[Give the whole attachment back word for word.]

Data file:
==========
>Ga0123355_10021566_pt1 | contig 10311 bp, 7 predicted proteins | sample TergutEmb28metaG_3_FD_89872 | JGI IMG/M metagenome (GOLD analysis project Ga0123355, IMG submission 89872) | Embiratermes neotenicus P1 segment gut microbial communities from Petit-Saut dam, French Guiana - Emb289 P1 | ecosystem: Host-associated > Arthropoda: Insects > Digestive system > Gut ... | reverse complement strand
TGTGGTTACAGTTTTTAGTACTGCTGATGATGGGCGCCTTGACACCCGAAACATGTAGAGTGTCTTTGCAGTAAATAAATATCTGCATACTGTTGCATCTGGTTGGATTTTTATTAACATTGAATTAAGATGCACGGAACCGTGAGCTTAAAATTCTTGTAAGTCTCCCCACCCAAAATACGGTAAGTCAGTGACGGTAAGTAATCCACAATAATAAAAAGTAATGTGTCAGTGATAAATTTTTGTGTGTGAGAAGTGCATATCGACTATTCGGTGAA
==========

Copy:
>Ga0123355_10021566_pt1 | contig 10311 bp, 7 predicted proteins | sample TergutEmb28metaG_3_FD_89872 | JGI IMG/M metagenome (GOLD analysis project Ga0123355, IMG submission 89872) | Embiratermes neotenicus P1 segment gut microbial communities from Petit-Saut dam, French Guiana - Emb289 P1 | ecosystem: Host-associated > Arthropoda: Insects > Digestive system > Gut ... | reverse complement strand
TGTGGTTACAGTTTTTAGTACTGCTGATGATGGGCGCCTTGACACCCGAAACATGTAGAGTGTCTTTGCAGTAAATAAATATCTGCATACTGTTGCATCTGGTTGGATTTTTATTAACATTGAATTAAGATGCACGGAACCGTGAGCTTAAAATTCTTGTAAGTCTCCCCACCCAAAATACGGTAAGTCAGTGACGGTAAGTAATCCACAATAATAAAAAGTAATGTGTCAGTGATAAATTTTTGTGTGTGAGAAGTGCATATCGACTATTCGGTGAA